Alternatives to Adoption?

#3 ICAV Blogger Collaborative Series for Adoption Awareness Month 2019

Let’s say I’ve opened up and shared that intercountry adoption has put me in a place of living beside society and that I’m feeling my losses. If I open up to one family member in Sweden and one family member in my native Iran, both of them will say the same thing in response: “You should be grateful that you didn’t end up an orphan in Iran”. Implicitly all other alternatives would be worse so I don’t have the right to complain. I should stay quiet.

When discussing the alternatives to being adopted, people generally talk about prostitution, poverty, rejection from a cruel society where family is everything – basically zero prospects at all for a good life.

Would I have preferred that to the comfort of growing up in a free country and receiving an education, being able to travel? If that’s so bad, what other solution do I have?

Implicitly my Iranian relative would say that their country cannot change – that orphans will always be frowned upon and that sex outside of marriage, drug abuse or poverty are irredeemable. Implicitly my Swedish relative would believe that intercountry adoption is the best solution. There is an embedded colonialist viewpoint which only becomes visible if you reverse the reasoning: what would you think if a white, Swedish orphan was randomly sent to a strange country like Iran? When we have orphans in Sweden, what would we do with him or her? We would try WITH ALL OUR MEANS to find their relatives and place them there. If that didn’t work, we would put them in a safe home where there’s accountability and support for his or her trauma. We would make sure the child knows as much as possible about their birth family so that they can search for them at any point and always feel connected to them. This would be the alternative to adoption.

But as long as richer countries mine poorer countries for babies, using adoption as bargaining chips in diplomacy, there are no incentives for the poorer country to deal with its problems. The orphanages in my native country are still flooded. After the Islamic Revolution, Iran didn’t want to use us children as bargaining chips anymore and stopped letting the orphans go abroad. Nowadays, you need to be an Iranian citizen, you need to write over one third of your assets and you will be monitored with the baby for six months before the adoption gets finalised.

If you don’t think the Iranian way sounds like a more reasonable solution for orphans it’s probably because of the colonialist viewpoint, that western countries have to be a better option for EVERYBODY to grow up in. You probably think the stigma of being spotted at every class photo as an adoptee (italics), not knowing your native language or culture, getting questions about your background every single day and being subjected to racism from early childhood is a price everyone is willing to pay.

The most reasonable solution is, of course, what we would do to our “own” here in the West. I am aware this requires a movement in the poorer countries to create a shift. That’s why we need adoptee voices!

by Sarah Märtensson

When I see this question – I feel it’s a classic sea-lioning trope i.e., a type of trolling or harassment which consists of pursuing people with persistent requests for evidence or repeated questions, while maintaining a pretence of civility and sincerity. It may take the form of “incessant, bad-faith invitations to engage in debate”.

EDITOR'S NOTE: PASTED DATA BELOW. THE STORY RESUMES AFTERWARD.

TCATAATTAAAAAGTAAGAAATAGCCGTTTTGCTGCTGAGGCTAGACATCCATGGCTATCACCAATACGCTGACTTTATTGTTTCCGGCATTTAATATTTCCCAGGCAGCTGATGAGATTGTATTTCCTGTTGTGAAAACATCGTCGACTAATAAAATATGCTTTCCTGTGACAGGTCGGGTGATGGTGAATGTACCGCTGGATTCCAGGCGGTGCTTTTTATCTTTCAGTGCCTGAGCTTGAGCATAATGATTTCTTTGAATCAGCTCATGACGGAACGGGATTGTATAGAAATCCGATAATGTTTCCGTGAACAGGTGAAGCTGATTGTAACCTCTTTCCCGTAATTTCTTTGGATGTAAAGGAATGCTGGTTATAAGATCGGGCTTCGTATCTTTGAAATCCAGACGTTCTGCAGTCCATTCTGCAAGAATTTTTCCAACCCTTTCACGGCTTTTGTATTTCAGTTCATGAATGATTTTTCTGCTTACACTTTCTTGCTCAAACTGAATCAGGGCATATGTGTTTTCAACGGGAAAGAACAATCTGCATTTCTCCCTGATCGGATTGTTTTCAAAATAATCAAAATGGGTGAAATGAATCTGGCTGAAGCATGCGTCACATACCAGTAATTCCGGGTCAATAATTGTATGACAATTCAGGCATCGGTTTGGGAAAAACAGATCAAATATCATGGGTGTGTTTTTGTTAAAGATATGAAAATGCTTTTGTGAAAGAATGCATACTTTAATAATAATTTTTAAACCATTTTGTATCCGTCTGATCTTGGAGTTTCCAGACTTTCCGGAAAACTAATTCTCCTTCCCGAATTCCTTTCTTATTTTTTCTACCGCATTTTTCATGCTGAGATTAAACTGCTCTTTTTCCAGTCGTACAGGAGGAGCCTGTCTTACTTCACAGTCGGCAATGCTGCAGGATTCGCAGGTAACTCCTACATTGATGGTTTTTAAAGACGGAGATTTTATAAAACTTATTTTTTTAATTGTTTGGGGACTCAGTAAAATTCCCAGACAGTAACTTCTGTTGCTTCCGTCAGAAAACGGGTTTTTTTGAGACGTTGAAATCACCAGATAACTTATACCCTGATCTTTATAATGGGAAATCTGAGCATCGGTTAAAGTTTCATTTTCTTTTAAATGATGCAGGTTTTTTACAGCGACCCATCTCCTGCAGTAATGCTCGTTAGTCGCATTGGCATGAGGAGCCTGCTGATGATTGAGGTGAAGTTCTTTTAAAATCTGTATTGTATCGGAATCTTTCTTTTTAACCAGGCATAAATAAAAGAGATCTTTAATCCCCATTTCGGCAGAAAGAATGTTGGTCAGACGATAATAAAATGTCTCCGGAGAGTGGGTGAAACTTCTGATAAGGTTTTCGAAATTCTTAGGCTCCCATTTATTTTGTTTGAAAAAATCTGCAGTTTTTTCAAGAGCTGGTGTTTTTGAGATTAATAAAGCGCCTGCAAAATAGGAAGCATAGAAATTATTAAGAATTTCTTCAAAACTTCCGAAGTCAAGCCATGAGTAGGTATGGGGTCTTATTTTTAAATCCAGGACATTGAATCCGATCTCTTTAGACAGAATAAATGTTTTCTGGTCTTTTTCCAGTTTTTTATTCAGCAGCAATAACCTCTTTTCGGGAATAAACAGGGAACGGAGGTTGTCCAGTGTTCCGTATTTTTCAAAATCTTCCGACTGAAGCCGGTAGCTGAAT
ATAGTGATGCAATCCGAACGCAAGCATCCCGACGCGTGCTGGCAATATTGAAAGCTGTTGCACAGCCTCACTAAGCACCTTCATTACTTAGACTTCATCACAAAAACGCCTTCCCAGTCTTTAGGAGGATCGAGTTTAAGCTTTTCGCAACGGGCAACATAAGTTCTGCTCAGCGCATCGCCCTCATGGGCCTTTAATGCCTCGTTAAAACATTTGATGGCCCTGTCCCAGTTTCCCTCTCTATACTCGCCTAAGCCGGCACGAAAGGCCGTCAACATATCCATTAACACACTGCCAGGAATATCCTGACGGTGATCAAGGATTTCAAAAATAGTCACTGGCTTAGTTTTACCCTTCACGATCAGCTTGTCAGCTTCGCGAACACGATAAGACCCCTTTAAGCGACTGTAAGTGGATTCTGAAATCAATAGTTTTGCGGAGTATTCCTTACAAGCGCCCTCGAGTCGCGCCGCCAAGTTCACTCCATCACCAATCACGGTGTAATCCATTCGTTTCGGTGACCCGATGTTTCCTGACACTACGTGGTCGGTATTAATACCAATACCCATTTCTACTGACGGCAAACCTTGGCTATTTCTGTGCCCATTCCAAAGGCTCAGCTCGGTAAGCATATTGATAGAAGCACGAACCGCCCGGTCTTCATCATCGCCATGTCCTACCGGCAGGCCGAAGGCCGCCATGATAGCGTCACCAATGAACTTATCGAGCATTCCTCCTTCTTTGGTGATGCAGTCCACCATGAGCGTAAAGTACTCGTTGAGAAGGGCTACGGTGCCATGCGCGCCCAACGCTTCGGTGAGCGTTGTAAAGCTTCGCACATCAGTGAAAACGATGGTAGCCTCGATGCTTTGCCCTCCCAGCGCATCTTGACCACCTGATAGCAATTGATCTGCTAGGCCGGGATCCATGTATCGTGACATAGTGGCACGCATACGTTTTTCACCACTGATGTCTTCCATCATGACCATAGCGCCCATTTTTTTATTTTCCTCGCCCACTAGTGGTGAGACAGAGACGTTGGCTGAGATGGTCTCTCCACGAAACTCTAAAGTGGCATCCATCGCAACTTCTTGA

This question and others like it puts the onus on adoptees to have the solutions and answers while declining to centre adoptee voices as integral to defining the issues.

I look to guardianship over adoption, care not erasure. Care of children in crisis doesn’t need to involve wide scale secrecy, severing of family bonds and complete removal from birth culture.

An emotional and financial burden of search lies on adoptees because of the secrecy. Birth families are often disempowered and actively discouraged from contact. And yet it seems that more adoptees are open to contact if it’s led by the birth families, when the fear of rejection is lessened. No government assisted systems are in place to offer genetic testing and support for reuniting and no pressure exists from adoptive or birth countries, or the Hague Convention to do so. Adoptees are forced to deal with complicated feelings about searching because of ongoing concealment of information in adoption which is especially the norm within intercountry adoption. Clandestine practices are entirely normalised within adoption where it would otherwise be unacceptable and illegal.

The public is fascinated with family secrets and reunion stories. Television, film and books on search and reunions are plentiful but never does anyone question the reason for such punishing anonymity and severing of all biological relationships. Never does anyone ask the adoptive parents why it’s a component of adoption or ask them to imagine what affect that would have on a person, or invite them to imagine how easy it would be to talk about those feelings with adoptive parents who convey fragility and fear around the topic.

by Juliette Lam

Keep the children and babies in their own families and culture where possible, if applicable!

by Kate Coghlan

The answer to this question could be an essay, thesis, or book in itself. I can’t do it justice here but I’m going to mention some initial thoughts because it is such a relevant question. Ultimately, this question asks:

Is adoption a solution and should we be doing it? 

The underlying concept in adoption is that most people recognise humanity is not perfect, there exist children and families who struggle and need help, and most of us want to help vulnerable children but how we go about giving that help is really what we think about when we ask for alternatives to adoption. It is assumed that the legalised way of intercountry adoption must be a good thing because governments have agreed on it, they look like they have safeguards in place in the form of Conventions (The Hague Convention for Intercountry Adoption) and it’s been happening for decades. However, having lived the life of an intercountry adoptee and knowing thousands around the globe, my response to people who ask what alternatives to adoption is three-fold.